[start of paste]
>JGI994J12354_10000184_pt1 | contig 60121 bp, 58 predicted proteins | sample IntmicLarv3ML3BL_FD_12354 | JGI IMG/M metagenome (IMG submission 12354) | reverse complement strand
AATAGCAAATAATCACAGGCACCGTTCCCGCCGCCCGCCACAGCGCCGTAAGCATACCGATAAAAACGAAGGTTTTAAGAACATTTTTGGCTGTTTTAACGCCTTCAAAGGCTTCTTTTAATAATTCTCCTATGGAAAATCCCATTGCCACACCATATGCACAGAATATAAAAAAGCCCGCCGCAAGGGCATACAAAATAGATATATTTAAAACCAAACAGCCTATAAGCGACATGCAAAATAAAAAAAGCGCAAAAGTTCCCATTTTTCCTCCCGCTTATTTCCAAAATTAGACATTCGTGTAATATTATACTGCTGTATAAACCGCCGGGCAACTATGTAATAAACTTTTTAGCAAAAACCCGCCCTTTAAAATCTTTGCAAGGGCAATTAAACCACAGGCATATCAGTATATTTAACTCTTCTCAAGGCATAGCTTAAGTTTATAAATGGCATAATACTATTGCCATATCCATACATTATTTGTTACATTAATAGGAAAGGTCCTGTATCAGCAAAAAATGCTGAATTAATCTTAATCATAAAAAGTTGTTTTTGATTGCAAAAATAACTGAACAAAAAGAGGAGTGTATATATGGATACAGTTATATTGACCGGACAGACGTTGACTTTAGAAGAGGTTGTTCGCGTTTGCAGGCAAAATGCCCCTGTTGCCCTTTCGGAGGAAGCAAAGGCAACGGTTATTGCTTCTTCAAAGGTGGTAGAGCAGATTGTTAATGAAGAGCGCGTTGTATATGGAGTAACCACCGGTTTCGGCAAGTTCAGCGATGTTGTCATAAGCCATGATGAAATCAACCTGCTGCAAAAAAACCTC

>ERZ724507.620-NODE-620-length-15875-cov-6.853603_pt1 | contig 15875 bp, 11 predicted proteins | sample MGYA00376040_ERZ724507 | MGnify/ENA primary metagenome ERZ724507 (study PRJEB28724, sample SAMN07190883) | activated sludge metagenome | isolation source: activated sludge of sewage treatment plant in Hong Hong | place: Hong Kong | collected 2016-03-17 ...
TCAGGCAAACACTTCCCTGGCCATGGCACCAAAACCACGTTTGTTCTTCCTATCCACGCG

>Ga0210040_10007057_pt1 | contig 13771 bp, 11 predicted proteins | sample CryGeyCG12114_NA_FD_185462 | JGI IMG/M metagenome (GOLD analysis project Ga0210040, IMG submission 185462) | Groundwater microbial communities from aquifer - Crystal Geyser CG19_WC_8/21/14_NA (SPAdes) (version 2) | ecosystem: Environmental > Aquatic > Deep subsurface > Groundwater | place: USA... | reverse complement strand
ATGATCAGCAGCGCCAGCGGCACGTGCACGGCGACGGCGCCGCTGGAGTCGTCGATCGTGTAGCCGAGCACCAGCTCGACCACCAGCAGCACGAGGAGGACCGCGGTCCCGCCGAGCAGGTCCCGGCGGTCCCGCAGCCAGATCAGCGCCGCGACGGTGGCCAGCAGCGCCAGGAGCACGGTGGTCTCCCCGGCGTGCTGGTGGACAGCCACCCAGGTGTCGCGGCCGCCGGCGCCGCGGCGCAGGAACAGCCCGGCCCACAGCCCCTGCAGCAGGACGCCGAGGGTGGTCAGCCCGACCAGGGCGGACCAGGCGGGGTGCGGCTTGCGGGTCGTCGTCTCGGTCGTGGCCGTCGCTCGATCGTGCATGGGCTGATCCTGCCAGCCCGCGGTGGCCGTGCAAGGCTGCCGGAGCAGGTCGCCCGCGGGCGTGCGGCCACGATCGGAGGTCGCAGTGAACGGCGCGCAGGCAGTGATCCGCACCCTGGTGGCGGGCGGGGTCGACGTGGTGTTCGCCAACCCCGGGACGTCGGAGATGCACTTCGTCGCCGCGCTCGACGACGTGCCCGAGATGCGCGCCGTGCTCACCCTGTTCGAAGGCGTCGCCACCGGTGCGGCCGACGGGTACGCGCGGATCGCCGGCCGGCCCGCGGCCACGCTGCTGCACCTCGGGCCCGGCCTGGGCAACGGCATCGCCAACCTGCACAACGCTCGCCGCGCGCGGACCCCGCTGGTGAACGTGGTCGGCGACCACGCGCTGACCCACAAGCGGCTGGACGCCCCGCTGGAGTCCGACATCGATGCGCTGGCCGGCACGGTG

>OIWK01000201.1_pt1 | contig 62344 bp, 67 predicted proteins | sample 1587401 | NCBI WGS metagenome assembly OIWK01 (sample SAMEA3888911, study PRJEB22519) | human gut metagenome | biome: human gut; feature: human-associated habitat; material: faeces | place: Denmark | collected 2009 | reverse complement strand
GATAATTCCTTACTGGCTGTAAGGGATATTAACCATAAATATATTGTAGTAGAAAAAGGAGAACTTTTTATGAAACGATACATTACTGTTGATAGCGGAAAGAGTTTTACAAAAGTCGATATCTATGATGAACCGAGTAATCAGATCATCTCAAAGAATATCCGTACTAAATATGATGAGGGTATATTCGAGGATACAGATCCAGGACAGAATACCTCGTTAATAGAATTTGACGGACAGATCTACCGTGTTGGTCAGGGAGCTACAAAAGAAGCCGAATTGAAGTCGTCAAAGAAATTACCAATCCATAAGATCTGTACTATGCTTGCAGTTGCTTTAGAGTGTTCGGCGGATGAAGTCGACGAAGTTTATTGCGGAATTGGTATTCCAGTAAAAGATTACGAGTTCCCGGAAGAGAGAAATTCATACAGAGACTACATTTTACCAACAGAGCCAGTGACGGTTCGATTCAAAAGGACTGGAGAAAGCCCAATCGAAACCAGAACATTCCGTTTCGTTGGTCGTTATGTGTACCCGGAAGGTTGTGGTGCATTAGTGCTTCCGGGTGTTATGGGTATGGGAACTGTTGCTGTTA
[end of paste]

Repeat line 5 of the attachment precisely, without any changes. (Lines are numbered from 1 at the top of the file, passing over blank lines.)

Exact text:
>Ga0210040_10007057_pt1 | contig 13771 bp, 11 predicted proteins | sample CryGeyCG12114_NA_FD_185462 | JGI IMG/M metagenome (GOLD analysis project Ga0210040, IMG submission 185462) | Groundwater microbial communities from aquifer - Crystal Geyser CG19_WC_8/21/14_NA (SPAdes) (version 2) | ecosystem: Environmental > Aquatic > Deep subsurface > Groundwater | place: USA... | reverse complement strand